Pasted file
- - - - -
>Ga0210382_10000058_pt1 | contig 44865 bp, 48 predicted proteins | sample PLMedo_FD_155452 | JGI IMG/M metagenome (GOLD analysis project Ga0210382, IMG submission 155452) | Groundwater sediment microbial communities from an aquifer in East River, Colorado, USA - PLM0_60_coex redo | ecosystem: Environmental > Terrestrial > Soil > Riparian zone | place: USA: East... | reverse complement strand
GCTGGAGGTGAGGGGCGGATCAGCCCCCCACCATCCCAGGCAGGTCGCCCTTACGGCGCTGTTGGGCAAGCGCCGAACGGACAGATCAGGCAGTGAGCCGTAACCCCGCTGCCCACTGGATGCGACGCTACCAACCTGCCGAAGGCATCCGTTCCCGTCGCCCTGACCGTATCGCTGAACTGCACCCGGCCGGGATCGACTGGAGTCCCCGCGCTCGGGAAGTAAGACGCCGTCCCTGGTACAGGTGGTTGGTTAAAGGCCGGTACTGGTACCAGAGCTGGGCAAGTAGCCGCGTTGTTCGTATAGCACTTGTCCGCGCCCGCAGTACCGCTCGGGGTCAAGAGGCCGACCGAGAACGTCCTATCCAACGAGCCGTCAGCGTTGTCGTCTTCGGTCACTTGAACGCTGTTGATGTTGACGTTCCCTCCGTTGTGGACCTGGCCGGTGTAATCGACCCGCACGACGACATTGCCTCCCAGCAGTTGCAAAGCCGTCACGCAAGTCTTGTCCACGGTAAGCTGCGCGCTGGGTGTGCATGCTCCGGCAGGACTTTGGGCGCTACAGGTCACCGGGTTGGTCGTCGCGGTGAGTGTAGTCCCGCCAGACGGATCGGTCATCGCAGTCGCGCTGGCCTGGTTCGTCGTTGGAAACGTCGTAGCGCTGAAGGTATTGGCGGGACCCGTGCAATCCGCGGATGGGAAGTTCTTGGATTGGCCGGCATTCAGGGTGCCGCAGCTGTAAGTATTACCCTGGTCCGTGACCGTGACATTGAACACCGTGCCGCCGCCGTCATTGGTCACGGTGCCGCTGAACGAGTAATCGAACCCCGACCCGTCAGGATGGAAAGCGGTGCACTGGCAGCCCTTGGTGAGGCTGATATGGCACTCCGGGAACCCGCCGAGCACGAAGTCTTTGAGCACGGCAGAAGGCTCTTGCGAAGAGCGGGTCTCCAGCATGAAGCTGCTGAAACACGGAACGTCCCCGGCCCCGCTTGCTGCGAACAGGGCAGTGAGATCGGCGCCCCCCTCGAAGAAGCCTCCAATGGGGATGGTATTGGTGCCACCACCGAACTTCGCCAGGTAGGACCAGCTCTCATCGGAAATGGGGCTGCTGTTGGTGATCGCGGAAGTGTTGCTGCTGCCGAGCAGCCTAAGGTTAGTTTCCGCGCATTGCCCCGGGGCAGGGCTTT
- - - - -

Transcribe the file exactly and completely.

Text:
>Ga0210382_10000058_pt1 | contig 44865 bp, 48 predicted proteins | sample PLMedo_FD_155452 | JGI IMG/M metagenome (GOLD analysis project Ga0210382, IMG submission 155452) | Groundwater sediment microbial communities from an aquifer in East River, Colorado, USA - PLM0_60_coex redo | ecosystem: Environmental > Terrestrial > Soil > Riparian zone | place: USA: East... | reverse complement strand
GCTGGAGGTGAGGGGCGGATCAGCCCCCCACCATCCCAGGCAGGTCGCCCTTACGGCGCTGTTGGGCAAGCGCCGAACGGACAGATCAGGCAGTGAGCCGTAACCCCGCTGCCCACTGGATGCGACGCTACCAACCTGCCGAAGGCATCCGTTCCCGTCGCCCTGACCGTATCGCTGAACTGCACCCGGCCGGGATCGACTGGAGTCCCCGCGCTCGGGAAGTAAGACGCCGTCCCTGGTACAGGTGGTTGGTTAAAGGCCGGTACTGGTACCAGAGCTGGGCAAGTAGCCGCGTTGTTCGTATAGCACTTGTCCGCGCCCGCAGTACCGCTCGGGGTCAAGAGGCCGACCGAGAACGTCCTATCCAACGAGCCGTCAGCGTTGTCGTCTTCGGTCACTTGAACGCTGTTGATGTTGACGTTCCCTCCGTTGTGGACCTGGCCGGTGTAATCGACCCGCACGACGACATTGCCTCCCAGCAGTTGCAAAGCCGTCACGCAAGTCTTGTCCACGGTAAGCTGCGCGCTGGGTGTGCATGCTCCGGCAGGACTTTGGGCGCTACAGGTCACCGGGTTGGTCGTCGCGGTGAGTGTAGTCCCGCCAGACGGATCGGTCATCGCAGTCGCGCTGGCCTGGTTCGTCGTTGGAAACGTCGTAGCGCTGAAGGTATTGGCGGGACCCGTGCAATCCGCGGATGGGAAGTTCTTGGATTGGCCGGCATTCAGGGTGCCGCAGCTGTAAGTATTACCCTGGTCCGTGACCGTGACATTGAACACCGTGCCGCCGCCGTCATTGGTCACGGTGCCGCTGAACGAGTAATCGAACCCCGACCCGTCAGGATGGAAAGCGGTGCACTGGCAGCCCTTGGTGAGGCTGATATGGCACTCCGGGAACCCGCCGAGCACGAAGTCTTTGAGCACGGCAGAAGGCTCTTGCGAAGAGCGGGTCTCCAGCATGAAGCTGCTGAAACACGGAACGTCCCCGGCCCCGCTTGCTGCGAACAGGGCAGTGAGATCGGCGCCCCCCTCGAAGAAGCCTCCAATGGGGATGGTATTGGTGCCACCACCGAACTTCGCCAGGTAGGACCAGCTCTCATCGGAAATGGGGCTGCTGTTGGTGATCGCGGAAGTGTTGCTGCTGCCGAGCAGCCTAAGGTTAGTTTCCGCGCATTGCCCCGGGGCAGGGCTTT